Complaints by Moroccans against telecommunications operators have increased considerably during the first quarter of the current year, reaching around 112% compared to the same period of the previous year.
According to statistics published recently by the National Telecommunications Regulatory Agency (ANRT), the number of complaints registered during the first three months of this year amounted to 362, against only 170 for the same period last year.
Figures for previous quarters were also concerning, with around 206 complaints in the last quarter of the previous year, followed by 133 complaints in the third quarter, and around 149 complaints in the second quarter. This upward trend in complaints demonstrates a worrying deterioration in Moroccan consumer satisfaction with telecommunications services at the start of this new year.
Consumer complaints have mostly focused on fixed Internet services, accounting for about half of complaints, followed by mobile phone services, and then fiber optic Internet.
The Agency took into account several channels for receiving complaints, including complaints received by e-mail, the consumer service, as well as the national complaints platform, which underlines the importance given to transparency and taking into account the concerns of citizens.
When it comes to categories of complainants, the data reveals that individuals led with around 325 complaints in the first quarter, while complaints from entrepreneurs and professionals accounted for around 8, and businesses and associations only had two. The complaints were mainly about the quality of service, contractual issues and bills.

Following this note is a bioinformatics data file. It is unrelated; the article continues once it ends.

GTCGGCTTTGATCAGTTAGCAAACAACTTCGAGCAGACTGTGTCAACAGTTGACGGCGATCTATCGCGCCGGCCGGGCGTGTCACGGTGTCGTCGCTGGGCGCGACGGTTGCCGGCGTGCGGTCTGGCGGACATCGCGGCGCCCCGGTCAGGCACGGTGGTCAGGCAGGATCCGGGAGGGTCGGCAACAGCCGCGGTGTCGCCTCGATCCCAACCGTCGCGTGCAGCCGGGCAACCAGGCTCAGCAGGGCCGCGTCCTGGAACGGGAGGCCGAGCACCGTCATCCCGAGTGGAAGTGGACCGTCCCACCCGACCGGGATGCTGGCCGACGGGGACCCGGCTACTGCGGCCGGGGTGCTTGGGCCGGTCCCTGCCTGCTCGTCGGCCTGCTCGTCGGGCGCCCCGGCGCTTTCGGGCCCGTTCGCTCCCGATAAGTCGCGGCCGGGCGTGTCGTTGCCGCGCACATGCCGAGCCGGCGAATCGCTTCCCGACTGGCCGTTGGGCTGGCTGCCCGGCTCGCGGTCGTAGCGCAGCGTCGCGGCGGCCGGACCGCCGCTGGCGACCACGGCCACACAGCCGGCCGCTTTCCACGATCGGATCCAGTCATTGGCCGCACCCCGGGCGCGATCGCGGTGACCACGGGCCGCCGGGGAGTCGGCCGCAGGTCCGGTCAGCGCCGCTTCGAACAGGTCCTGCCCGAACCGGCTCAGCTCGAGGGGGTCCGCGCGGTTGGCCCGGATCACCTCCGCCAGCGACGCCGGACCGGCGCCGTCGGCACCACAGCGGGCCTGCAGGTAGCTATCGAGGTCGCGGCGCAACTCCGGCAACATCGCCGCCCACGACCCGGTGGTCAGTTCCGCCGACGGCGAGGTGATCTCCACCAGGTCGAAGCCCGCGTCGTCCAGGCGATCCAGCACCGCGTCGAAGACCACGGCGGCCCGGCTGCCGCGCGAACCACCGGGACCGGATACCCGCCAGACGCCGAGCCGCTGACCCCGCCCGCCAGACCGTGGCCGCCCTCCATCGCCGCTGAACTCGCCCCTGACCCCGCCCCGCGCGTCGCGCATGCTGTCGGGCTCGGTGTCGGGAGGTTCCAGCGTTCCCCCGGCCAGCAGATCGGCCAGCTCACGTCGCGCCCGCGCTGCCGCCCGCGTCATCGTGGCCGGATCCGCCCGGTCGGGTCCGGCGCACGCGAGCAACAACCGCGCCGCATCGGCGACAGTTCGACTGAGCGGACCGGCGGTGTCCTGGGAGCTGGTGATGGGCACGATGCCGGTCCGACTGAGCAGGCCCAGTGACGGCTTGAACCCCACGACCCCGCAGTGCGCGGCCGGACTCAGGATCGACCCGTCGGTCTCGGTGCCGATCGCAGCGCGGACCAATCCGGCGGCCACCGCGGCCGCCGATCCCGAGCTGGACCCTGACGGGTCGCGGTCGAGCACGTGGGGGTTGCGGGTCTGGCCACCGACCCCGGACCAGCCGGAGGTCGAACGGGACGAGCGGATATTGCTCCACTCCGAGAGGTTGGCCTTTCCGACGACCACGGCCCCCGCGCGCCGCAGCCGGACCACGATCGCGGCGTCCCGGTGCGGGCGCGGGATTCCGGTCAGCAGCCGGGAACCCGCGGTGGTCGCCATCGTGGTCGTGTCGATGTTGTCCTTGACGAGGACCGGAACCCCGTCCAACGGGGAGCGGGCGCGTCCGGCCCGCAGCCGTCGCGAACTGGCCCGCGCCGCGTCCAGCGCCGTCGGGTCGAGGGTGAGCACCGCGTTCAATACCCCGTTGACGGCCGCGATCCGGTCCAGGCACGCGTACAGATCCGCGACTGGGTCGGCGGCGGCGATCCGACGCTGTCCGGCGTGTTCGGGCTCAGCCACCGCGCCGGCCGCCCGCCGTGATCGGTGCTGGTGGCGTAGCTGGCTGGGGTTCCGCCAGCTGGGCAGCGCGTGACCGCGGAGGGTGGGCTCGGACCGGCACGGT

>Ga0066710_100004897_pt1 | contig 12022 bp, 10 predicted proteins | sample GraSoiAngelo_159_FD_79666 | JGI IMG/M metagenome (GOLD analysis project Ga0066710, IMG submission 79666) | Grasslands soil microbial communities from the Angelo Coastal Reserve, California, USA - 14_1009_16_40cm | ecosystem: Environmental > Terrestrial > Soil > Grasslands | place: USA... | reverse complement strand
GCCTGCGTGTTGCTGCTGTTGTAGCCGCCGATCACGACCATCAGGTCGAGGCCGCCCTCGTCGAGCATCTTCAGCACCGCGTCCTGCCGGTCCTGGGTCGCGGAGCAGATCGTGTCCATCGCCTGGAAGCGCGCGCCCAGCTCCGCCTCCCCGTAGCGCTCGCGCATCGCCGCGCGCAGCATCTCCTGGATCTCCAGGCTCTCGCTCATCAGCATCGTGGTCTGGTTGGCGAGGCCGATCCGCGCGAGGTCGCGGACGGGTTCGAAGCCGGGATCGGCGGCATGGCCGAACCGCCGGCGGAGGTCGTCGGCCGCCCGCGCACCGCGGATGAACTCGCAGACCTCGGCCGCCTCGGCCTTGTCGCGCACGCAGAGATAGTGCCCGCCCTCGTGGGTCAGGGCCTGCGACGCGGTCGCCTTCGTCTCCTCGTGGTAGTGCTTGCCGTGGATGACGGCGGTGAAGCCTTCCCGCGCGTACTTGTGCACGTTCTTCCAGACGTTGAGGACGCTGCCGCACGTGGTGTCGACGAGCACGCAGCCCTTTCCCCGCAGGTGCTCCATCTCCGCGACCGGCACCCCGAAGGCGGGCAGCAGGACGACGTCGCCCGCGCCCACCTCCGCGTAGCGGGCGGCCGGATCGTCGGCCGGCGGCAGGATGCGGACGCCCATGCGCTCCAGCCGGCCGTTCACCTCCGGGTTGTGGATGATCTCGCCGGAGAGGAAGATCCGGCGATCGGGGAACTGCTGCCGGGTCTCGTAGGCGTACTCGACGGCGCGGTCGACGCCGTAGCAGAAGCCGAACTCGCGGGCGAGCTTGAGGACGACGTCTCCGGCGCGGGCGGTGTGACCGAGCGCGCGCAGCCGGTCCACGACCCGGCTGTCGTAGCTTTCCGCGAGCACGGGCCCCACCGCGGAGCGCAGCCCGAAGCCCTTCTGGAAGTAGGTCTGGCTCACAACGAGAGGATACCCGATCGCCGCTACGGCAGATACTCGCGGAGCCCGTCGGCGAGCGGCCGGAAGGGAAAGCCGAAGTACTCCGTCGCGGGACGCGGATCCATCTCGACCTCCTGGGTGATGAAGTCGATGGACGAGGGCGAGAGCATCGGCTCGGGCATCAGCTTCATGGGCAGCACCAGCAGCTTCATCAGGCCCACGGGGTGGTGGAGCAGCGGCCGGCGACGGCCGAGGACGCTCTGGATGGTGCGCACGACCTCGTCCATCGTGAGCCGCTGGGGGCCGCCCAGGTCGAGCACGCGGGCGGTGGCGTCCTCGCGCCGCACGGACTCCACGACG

It is important to note that the mobile phone fleet in Morocco is estimated at around 52.9 million subscribers at the end of last March. This figure is split almost evenly between the three major operators: Maroc Telecom holding a 36.13% share, Orange with 33.35%, and Inwi with 30.52%.
However, recently, these three telecommunications operators have been at the heart of the controversy because of the invoicing of some of their services via the Internet, thus arousing the anger of the Competition Council which considers these practices to be economically unjustified and contrary to the country’s digital development strategy.
Faced with this alarming increase in complaints, it is essential that telecommunications companies take immediate measures to improve their services, address consumer concerns and meet quality standards.